February 13 2014.

The UK and Ireland governments are to bring in a new product to mark rebated fuels, including the off-road diesel commonly known in the UK as ‘red diesel’, in a move that will boost both countries’ fight against illegal fuel laundering.

The marker will help HM Revenue and Customs (HMRC) and the Irish Revenue Commissioners tackle the criminal market in off-road diesel, marked with a red dye in the UK and green in Ireland, and also kerosene primarily used for heating oil. Excise duty on rebated diesel is charged at a lower rate than standard fuel duty.

The new marker will make rebated fuel much harder for fraudsters to ‘launder’ (i.e. remove the marker from it) and sell on at a profit.

The use of illicit diesel is estimated to be 12-13 per cent of the market share in Northern Ireland and about two per cent in the rest of the UK.

Rebated fuel use is strictly limited to specific circumstances, primarily in agriculture, construction and heating.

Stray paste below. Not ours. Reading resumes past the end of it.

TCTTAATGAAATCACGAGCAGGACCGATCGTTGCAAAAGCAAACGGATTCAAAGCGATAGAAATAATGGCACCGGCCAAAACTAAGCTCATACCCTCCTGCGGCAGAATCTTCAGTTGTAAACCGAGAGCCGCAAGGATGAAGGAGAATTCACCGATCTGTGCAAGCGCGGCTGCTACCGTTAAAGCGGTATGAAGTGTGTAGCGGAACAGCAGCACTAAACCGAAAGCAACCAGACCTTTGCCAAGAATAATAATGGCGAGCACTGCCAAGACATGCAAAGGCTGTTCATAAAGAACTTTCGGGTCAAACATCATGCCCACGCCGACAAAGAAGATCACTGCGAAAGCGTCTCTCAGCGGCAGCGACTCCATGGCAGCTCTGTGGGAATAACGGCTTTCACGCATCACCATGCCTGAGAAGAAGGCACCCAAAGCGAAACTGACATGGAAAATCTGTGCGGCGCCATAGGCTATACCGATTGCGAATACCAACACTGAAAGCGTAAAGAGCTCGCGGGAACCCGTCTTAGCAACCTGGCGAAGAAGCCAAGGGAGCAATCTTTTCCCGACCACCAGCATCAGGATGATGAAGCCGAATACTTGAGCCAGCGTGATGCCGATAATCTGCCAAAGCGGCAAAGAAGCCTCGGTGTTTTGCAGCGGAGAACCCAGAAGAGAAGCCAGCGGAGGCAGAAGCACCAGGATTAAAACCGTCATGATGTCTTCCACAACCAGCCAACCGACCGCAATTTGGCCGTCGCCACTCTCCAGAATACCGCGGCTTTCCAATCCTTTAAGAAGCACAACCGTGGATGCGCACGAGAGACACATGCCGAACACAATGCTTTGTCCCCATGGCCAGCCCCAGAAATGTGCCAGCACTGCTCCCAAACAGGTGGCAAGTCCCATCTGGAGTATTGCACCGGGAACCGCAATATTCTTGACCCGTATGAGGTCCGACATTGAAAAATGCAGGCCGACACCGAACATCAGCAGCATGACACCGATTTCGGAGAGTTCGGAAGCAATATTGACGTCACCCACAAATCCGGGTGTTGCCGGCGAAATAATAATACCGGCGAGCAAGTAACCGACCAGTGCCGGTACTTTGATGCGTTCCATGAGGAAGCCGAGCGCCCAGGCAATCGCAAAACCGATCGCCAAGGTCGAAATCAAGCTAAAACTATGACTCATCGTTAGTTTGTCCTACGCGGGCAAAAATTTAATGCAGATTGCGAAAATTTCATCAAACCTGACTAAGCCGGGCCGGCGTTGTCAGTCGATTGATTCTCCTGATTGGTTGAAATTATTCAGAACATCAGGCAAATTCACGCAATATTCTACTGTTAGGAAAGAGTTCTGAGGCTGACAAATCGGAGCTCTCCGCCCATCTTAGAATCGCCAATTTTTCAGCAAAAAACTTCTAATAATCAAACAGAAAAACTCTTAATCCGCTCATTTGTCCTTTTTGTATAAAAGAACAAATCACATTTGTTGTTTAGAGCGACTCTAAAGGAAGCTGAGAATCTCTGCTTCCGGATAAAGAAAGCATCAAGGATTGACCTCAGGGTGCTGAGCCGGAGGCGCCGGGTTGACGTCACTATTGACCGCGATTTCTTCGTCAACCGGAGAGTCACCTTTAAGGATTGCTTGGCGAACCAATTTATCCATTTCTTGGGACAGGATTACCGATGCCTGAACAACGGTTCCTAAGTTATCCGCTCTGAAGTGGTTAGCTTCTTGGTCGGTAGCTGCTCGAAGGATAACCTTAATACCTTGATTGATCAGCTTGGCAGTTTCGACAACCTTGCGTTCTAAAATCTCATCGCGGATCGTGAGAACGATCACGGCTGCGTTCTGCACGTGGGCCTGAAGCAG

Nicky Morgan, Economic Secretary to the Treasury, said: “I am delighted that our two countries have come together to fight the shared problem of illicit fuel. At a time when the government’s priority is cutting the deficit, it is unacceptable that criminals are cheating the system. The government has invested nearly £1 billion in HMRC to tackle avoidance, evasion and fraud.

“Using illicit fuel is not a victimless crime; it robs the government of tax revenue that is used to fund vital public services and puts those businesses that follow the rules at a commercial disadvantage. It also has a severe environmental impact, with considerable clean-up costs for local councils. So we are boosting HMRC’s fight against this fraud by introducing a more robust marker to ensure it is far harder to remove.”